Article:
One of the best experiences is going into a movie blind and realizing that what you are watching is a masterpiece. This was my experience with Robert Altman’s incredible adaptation of Ed Graczyk’s play Come Back to the Five & Dime, Jimmy Dean, Jimmy Dean. The deceptively simple story centers on a James Dean fan club reuniting 20 years after the actor’s death. Decades-old secrets and revelations come to light through a series of flashbacks juxtaposed with their 1975 reunion. This dual narrative, framed to great effect with a two-way mirror, highlights the struggle the characters face between past and present. Truth and lies. Love and hate.
The film features a powerful ensemble. The central character in the film is Mona (Sandy Dennis), the last true-blue believer in the fan club. She has kept a flame for James Dean ever since he fathered her son Jimmy shortly before his fatal car accident. The evangelical and moralistic owner of the five and dime Juanita (Sudie Bond) tends the dying store with her only employee Sissy (Cher). Horror icon and gay Hollywood trailblazer Mark Patton appears in several flashbacks as the pre-transition version of Joanne (Karen Black). Meanwhile, we have the brash Stella Mae (Kathy Bates) and the mousy Edna Louise (Marta Heflin). Despite being smaller roles, they add a great dynamic to the group and add to the cohesion of the ensemble.
There are obviously some dated and dangerous ideas about trans women here, like equating transition with surgery. However, Joanne’s story feels incredibly authentic. Black gives Joanne such compassion, class, and vulnerability. Her story, a transwoman returning to her small Texas town, feels so real. She fields inappropriate questions from her old friends with a cutting charm. She gazes about her old haunt in her designer clothes as if her past self in dusty overalls will leap through the mirror at any moment. Joanne is made strong by her past, but in her eyes, you can see the scars still linger.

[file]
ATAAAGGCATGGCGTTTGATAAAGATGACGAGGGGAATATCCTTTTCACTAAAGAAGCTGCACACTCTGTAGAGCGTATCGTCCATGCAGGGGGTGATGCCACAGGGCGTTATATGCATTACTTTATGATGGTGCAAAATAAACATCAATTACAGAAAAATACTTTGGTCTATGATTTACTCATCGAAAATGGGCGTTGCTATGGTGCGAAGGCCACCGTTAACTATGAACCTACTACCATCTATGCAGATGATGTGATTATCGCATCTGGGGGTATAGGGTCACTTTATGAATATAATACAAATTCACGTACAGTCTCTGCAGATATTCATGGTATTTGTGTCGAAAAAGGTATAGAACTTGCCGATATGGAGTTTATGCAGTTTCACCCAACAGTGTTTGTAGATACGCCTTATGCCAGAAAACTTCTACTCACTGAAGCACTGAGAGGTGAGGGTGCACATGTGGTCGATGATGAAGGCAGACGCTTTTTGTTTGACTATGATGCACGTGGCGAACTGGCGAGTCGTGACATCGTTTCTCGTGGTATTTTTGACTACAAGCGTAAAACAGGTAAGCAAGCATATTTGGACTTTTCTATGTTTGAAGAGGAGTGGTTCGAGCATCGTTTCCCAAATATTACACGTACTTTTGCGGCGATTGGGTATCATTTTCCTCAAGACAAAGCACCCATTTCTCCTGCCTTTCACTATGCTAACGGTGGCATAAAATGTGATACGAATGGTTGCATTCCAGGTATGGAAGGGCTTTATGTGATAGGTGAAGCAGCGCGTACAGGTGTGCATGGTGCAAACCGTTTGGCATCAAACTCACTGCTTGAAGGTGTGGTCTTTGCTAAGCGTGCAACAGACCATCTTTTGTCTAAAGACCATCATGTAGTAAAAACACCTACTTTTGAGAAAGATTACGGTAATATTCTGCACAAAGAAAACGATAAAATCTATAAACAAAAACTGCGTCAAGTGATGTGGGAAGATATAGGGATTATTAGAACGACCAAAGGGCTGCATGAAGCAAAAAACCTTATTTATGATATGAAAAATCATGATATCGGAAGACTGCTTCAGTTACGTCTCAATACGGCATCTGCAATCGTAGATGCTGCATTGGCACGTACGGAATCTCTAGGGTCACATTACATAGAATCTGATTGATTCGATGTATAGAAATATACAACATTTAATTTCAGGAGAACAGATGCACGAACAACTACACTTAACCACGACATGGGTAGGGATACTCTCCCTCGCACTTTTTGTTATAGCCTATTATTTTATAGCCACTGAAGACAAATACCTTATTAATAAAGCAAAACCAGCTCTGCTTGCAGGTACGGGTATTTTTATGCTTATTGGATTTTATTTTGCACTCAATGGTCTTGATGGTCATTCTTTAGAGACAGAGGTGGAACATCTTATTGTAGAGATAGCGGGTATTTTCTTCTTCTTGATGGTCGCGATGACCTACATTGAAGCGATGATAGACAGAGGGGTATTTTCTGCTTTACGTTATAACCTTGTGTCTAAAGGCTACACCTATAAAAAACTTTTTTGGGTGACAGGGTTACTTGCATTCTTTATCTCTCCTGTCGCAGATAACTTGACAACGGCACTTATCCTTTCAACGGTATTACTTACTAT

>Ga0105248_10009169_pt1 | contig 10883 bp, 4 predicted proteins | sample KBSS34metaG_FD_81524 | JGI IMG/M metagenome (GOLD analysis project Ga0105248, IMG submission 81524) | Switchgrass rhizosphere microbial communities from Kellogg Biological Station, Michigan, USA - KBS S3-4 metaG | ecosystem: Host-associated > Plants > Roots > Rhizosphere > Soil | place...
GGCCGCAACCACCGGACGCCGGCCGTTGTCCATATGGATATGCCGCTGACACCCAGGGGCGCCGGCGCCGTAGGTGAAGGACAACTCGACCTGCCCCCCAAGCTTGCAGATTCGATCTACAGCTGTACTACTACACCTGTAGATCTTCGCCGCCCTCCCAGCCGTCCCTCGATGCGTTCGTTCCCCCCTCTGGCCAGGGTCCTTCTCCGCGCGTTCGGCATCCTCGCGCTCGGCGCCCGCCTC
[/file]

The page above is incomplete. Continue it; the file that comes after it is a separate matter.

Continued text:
Throughout Come Back to the 5 & Dime, Mona talks about the small replica of the house from Giant that Juanita keeps in the five and dime. As with most Hollywood sets, the house is a facade; a luxurious southern mansion on one side, but an empty shell on the other. Mona frequents the site where the house once stood, secreting away old bricks and tiles that she salvages from the debris.
This house says everything about Mona and her life: all of her hopes and dreams come from a lie. A lie that she is in love with and tends to with the utmost care. Throughout the film, this lie gets picked and prodded at until Mona has to face the truth: the James Dean she is in love with doesn’t exist. Even when the true father of Jimmy Dean is sobbing on her shoulder, Mona cannot bear to face the truth.
Come Back to the 5 & Dime is a film about how the stories we tell ourselves become the truth. You can build a house of lies and spend your life hiding away inside. But the truth will always come to tear it down. All of these characters are liars, and the film does a fantastic job of eking out the truth over the course of its runtime. In the final, heartbreaking shots, we see the five and dime abandoned; the shelves are sandy and bare, the wind howls through the broken windows. The characters who gave this place life for so long have vanished into dust. Their lives, their lies, their love, all lost to time. – Audrey Griffin
Come Back to the 5 & Dime, Jimmy Dean, Jimmy Dean is available on Blu-ray and Digital HD.